“How exactly can I be more grateful with my life?”

Well, my dear friend, I think I have ten tips to help you with this particular concern. Here they are:

1. Learn to live in the moment.

Life is a wonderful adventure filled with enriching experiences and endless possibilities. Don’t just go through the motions of repetitive activities and boring tasks. No! Being a mindless zombie can make you more likely to take things for granted. Instead of doing something just for the sake of doing it, actually make an effort to savor the experience. You’re supposed to attend a conference? Absorb it. Babysit your niece? Savor the moment. Eat a 15-minute lunch? Taste each bite.

2. Make an Oath of Gratitude.

Being aware of your goal to be more grateful can help you look for things to be really more grateful for. Gratitude is a conscious decision. You have to practice it consistently.

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Anger Styles: What They Reveal About You Part SIX



6. The release of anger.

There are times when you feel a surge of anger, yet wisdom reveals that the emotion needs to be left unspoken.  Not every agitating circumstance has to be addressed.  You can acknowledge that although anger can have a constructive function, there are times when other personality traits need to be given utilized.  This allows you to appeal to higher priorities. 

The release of anger requires discretion as you determine that sometimes the greater good can be served as you simply accept life’s imperfections.

The release of anger can be displayed in many ways:
  • Showing tolerance toward others’ differences
  • Being patient
  • Choosing forgiveness as a means of finding personal peace
  • Accepting others just as they are
  • Knowing when not to press a point
  • Choosing to be decent even when others have not acted decently toward you
  • Staying out of fruitless debates or arguments
  • Acknowledging that life is not always fair
  • Dropping the requirement that others should be ideal
  • Choosing kindness as a means of finding influence.

By choosing the release of anger you recognize your personal limitations, and that people will not always fit your mold.  You recognize the inevitability of human error. And instead of having to correct all wrongs, you make allowances for human fallibility.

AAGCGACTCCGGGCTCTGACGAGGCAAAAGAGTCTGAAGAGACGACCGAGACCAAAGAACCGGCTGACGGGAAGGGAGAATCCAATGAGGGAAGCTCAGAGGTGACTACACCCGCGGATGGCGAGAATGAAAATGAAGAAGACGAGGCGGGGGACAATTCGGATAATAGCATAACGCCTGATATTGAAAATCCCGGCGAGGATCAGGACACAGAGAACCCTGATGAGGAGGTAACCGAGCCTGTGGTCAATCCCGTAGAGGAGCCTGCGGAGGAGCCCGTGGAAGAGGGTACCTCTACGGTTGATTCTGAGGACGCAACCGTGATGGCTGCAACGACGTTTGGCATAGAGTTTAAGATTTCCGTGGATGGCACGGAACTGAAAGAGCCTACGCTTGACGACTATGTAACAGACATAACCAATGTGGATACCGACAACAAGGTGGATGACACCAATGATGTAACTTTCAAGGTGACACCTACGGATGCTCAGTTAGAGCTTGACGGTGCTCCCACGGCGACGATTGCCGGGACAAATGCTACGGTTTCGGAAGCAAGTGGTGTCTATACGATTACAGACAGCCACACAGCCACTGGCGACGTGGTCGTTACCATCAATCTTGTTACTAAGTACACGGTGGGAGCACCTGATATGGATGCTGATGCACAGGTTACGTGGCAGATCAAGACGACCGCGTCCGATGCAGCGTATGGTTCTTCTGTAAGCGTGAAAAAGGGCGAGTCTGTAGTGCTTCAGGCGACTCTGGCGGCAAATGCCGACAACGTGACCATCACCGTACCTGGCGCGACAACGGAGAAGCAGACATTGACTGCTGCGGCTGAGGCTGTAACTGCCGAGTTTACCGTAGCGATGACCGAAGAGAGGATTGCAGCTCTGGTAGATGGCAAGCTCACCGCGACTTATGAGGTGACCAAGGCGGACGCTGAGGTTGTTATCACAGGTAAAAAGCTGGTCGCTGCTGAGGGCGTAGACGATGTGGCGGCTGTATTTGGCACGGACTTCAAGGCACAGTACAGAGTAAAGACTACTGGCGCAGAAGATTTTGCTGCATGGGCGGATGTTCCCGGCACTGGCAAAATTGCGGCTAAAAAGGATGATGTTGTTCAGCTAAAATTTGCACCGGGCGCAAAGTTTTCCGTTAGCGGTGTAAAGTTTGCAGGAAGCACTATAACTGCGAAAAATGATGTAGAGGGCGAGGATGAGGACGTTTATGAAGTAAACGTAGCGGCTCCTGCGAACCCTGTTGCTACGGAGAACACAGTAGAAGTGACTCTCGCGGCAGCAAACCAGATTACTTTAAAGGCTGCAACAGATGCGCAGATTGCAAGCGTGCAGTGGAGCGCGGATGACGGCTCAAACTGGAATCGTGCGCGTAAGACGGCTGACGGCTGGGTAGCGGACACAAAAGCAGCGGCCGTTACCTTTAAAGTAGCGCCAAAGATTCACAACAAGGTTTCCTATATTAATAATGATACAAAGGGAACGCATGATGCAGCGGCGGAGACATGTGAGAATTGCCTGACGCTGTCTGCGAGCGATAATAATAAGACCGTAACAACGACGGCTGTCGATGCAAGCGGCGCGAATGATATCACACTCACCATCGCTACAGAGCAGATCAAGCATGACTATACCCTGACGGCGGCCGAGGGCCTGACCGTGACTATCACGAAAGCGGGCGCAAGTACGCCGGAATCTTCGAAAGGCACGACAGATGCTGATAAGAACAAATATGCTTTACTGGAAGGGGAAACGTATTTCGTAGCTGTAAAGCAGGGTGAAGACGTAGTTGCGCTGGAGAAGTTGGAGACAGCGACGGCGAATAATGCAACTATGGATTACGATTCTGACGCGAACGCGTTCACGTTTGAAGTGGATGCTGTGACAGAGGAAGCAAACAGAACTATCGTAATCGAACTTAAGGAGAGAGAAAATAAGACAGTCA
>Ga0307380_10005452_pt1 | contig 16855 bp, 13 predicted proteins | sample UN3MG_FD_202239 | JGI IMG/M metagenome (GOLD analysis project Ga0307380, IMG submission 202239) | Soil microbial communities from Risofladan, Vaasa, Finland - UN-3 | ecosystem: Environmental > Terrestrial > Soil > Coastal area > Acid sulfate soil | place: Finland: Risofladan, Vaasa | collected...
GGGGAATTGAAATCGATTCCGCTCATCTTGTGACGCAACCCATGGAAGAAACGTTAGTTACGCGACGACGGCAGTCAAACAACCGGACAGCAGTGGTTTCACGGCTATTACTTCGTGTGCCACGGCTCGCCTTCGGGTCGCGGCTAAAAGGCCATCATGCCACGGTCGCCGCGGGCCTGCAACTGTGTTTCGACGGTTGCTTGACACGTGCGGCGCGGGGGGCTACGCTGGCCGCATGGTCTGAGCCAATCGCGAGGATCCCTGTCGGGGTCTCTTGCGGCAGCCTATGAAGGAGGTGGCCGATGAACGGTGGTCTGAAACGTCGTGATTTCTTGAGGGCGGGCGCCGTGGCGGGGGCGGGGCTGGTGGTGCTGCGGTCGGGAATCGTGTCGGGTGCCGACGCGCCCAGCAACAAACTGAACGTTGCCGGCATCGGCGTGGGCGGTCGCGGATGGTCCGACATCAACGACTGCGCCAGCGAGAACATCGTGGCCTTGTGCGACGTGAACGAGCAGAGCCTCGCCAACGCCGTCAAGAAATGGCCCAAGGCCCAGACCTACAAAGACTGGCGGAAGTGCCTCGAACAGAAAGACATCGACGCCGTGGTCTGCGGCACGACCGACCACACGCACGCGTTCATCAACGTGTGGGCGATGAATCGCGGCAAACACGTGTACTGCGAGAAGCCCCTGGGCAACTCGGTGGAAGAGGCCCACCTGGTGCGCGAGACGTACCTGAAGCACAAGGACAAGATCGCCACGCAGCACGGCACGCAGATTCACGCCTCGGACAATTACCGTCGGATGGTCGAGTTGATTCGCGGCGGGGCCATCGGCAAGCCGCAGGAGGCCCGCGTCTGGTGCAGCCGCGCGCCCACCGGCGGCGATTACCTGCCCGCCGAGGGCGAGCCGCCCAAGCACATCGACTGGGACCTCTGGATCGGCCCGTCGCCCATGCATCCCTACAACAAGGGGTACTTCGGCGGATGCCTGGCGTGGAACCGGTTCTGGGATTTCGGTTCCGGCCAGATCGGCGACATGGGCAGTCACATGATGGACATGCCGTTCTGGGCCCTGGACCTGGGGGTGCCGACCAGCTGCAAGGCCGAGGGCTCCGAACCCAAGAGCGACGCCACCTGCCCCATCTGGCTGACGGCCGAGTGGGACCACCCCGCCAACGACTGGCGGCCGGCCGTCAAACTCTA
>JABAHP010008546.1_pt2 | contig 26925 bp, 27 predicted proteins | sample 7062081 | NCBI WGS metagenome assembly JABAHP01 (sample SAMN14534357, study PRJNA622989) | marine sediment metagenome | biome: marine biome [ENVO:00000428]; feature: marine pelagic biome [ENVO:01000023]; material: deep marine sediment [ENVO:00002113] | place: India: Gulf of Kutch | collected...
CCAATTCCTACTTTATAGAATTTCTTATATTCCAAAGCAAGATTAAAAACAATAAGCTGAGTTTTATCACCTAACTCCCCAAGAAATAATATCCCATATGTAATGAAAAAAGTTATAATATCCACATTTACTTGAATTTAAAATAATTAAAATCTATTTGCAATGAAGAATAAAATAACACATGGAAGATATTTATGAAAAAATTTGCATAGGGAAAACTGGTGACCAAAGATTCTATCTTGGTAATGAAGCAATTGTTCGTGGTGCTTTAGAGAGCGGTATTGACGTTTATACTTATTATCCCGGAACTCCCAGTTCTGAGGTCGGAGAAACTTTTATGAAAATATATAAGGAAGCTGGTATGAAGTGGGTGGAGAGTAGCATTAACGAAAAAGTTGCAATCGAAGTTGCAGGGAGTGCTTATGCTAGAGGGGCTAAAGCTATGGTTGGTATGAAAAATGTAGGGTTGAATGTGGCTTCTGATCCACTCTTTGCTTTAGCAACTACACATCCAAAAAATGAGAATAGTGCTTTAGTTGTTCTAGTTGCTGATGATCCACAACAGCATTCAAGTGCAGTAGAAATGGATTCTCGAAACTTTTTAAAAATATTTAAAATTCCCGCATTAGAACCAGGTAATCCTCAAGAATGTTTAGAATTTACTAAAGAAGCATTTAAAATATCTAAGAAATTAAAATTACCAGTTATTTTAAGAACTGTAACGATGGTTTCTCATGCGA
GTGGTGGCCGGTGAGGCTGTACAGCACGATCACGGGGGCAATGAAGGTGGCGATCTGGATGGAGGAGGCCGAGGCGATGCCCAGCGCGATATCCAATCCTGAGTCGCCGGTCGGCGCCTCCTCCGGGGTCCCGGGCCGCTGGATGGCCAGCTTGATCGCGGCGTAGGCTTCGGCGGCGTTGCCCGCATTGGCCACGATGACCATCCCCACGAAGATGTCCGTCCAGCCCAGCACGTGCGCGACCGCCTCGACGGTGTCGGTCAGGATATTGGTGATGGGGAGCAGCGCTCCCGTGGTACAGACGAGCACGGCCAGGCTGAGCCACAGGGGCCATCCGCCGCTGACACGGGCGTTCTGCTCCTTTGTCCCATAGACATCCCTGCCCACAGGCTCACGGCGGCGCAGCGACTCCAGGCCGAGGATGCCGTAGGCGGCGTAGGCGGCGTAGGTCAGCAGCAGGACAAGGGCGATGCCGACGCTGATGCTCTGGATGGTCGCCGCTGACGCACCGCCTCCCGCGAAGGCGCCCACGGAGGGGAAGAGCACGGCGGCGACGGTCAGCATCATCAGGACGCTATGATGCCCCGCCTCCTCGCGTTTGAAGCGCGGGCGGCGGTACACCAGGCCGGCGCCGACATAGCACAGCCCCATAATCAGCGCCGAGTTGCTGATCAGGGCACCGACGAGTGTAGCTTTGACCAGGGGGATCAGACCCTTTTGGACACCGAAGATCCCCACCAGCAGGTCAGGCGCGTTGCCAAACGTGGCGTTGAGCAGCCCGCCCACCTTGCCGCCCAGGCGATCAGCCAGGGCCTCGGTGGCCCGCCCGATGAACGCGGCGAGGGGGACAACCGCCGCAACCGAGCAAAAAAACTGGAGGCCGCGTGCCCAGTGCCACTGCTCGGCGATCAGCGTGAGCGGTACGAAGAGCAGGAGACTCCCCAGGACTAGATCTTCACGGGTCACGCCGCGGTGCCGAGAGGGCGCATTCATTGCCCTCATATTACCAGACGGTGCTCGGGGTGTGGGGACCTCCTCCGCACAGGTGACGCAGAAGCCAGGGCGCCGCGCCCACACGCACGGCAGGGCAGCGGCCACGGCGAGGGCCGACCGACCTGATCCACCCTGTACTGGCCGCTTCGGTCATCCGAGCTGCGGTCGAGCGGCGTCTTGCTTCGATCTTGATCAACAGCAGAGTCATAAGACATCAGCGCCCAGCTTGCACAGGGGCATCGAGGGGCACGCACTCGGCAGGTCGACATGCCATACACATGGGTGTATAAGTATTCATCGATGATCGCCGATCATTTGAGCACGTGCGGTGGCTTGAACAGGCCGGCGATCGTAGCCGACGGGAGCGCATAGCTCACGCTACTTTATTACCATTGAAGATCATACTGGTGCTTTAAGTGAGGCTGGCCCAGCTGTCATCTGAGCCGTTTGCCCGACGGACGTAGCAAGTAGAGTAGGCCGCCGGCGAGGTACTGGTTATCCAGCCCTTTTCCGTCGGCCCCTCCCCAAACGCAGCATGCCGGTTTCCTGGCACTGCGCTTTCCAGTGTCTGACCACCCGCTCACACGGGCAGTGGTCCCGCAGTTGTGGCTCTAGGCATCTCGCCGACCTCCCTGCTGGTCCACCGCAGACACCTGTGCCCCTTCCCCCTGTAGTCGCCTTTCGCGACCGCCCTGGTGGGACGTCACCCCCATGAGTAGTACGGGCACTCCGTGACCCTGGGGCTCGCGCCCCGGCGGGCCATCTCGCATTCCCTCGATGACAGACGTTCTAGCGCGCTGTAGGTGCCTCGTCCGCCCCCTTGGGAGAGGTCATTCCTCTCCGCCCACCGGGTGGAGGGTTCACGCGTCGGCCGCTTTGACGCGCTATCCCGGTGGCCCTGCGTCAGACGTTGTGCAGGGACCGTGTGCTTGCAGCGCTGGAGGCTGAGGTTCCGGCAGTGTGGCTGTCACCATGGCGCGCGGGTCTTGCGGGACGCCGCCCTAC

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Anger Styles: What They Reveal About You Part FIVE



4. Assertive anger.

Remember, anger can have a constructive purpose.  When misunderstanding has occurred, when a person has wronged you, your anger can prompt decisive and

corrective action.  In self-preservation you can speak and act in ways that let others know of your desire to be respected.  The assertive style of anger is typified by open efforts to address problems while at the same time choosing to maintain dignity toward the ones being addressed.

Assertive people feel no need to belittle others in the process of managing tensions.  They can be firm, but also respectful.  They can maintain strong principles without having to invalidate others’ principles. 

Examples of assertive anger would include:
  • Knowing when to say no
  • Being straight-forward in communication
  • Speaking with a clear, concise voice
  • Showing concern even as problems are addressed
  • Demonstrating confidence when others disagree
  • Being known as one who can and will follow through on responsibilities
  • Standing firmly when others are clearly irresponsible or uncaring
  • Holding to correct standards without being demeaning
  • Responding to resistance with calm resoluteness.

By choosing the assertive style of anger, you recognize that you deserve to be heard, and that preserving personal convictions is an act of responsibility.  Yet you can also maintain a sense of modesty as you make room for the needs and perspectives of others. 

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Anger Styles: What They Reveal About You Part FOUR



3. Passive aggressive anger.

Some people have decided that there are times when the openly aggressive style will create more problems that it will solve, so they instead become stealth with anger.  Feeling aggressive, they still harbor disdain, but they communicate it in more hidden means that allow them to be less exposed. 

People inclined toward passive aggressive anger have concluded that “less is more,” in the sense that they can preserve personal needs while revealing little about their vulnerabilities.  They like keeping others guessing because it is its own form of power.

Passive aggressive anger is displayed with these types of behaviors:
  • Being evasive in general
  • Shrugging, then giving “I don’t know” responses
  • Promising one thing, then doing something quite different
  • Procrastination, laziness
  • Sabotaging others’ plans
  • Being unreliable